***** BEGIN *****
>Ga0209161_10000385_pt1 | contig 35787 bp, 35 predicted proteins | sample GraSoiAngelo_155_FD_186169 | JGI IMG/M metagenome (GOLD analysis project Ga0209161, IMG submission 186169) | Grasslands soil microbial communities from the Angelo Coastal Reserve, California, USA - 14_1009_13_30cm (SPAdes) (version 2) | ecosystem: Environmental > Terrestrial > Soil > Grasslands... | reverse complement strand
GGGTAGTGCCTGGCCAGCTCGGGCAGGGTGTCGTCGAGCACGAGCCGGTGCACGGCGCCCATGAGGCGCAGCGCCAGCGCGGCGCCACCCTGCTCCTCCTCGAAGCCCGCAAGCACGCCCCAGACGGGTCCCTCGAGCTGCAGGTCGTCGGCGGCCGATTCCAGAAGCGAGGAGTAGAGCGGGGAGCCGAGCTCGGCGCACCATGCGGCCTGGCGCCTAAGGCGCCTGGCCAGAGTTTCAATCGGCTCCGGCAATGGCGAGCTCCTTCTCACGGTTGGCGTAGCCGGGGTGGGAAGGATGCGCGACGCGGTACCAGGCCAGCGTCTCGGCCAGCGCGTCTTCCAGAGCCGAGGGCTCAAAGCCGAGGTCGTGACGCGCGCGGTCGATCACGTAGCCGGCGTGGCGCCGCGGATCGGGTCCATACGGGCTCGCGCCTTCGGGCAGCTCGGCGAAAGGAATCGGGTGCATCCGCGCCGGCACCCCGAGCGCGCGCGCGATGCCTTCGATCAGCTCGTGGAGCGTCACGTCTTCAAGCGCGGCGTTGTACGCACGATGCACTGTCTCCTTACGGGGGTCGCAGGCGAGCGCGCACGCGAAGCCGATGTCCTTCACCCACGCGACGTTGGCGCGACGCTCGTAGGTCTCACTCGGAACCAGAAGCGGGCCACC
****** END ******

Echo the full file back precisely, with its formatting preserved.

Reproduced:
>Ga0209161_10000385_pt1 | contig 35787 bp, 35 predicted proteins | sample GraSoiAngelo_155_FD_186169 | JGI IMG/M metagenome (GOLD analysis project Ga0209161, IMG submission 186169) | Grasslands soil microbial communities from the Angelo Coastal Reserve, California, USA - 14_1009_13_30cm (SPAdes) (version 2) | ecosystem: Environmental > Terrestrial > Soil > Grasslands... | reverse complement strand
GGGTAGTGCCTGGCCAGCTCGGGCAGGGTGTCGTCGAGCACGAGCCGGTGCACGGCGCCCATGAGGCGCAGCGCCAGCGCGGCGCCACCCTGCTCCTCCTCGAAGCCCGCAAGCACGCCCCAGACGGGTCCCTCGAGCTGCAGGTCGTCGGCGGCCGATTCCAGAAGCGAGGAGTAGAGCGGGGAGCCGAGCTCGGCGCACCATGCGGCCTGGCGCCTAAGGCGCCTGGCCAGAGTTTCAATCGGCTCCGGCAATGGCGAGCTCCTTCTCACGGTTGGCGTAGCCGGGGTGGGAAGGATGCGCGACGCGGTACCAGGCCAGCGTCTCGGCCAGCGCGTCTTCCAGAGCCGAGGGCTCAAAGCCGAGGTCGTGACGCGCGCGGTCGATCACGTAGCCGGCGTGGCGCCGCGGATCGGGTCCATACGGGCTCGCGCCTTCGGGCAGCTCGGCGAAAGGAATCGGGTGCATCCGCGCCGGCACCCCGAGCGCGCGCGCGATGCCTTCGATCAGCTCGTGGAGCGTCACGTCTTCAAGCGCGGCGTTGTACGCACGATGCACTGTCTCCTTACGGGGGTCGCAGGCGAGCGCGCACGCGAAGCCGATGTCCTTCACCCACGCGACGTTGGCGCGACGCTCGTAGGTCTCACTCGGAACCAGAAGCGGGCCACC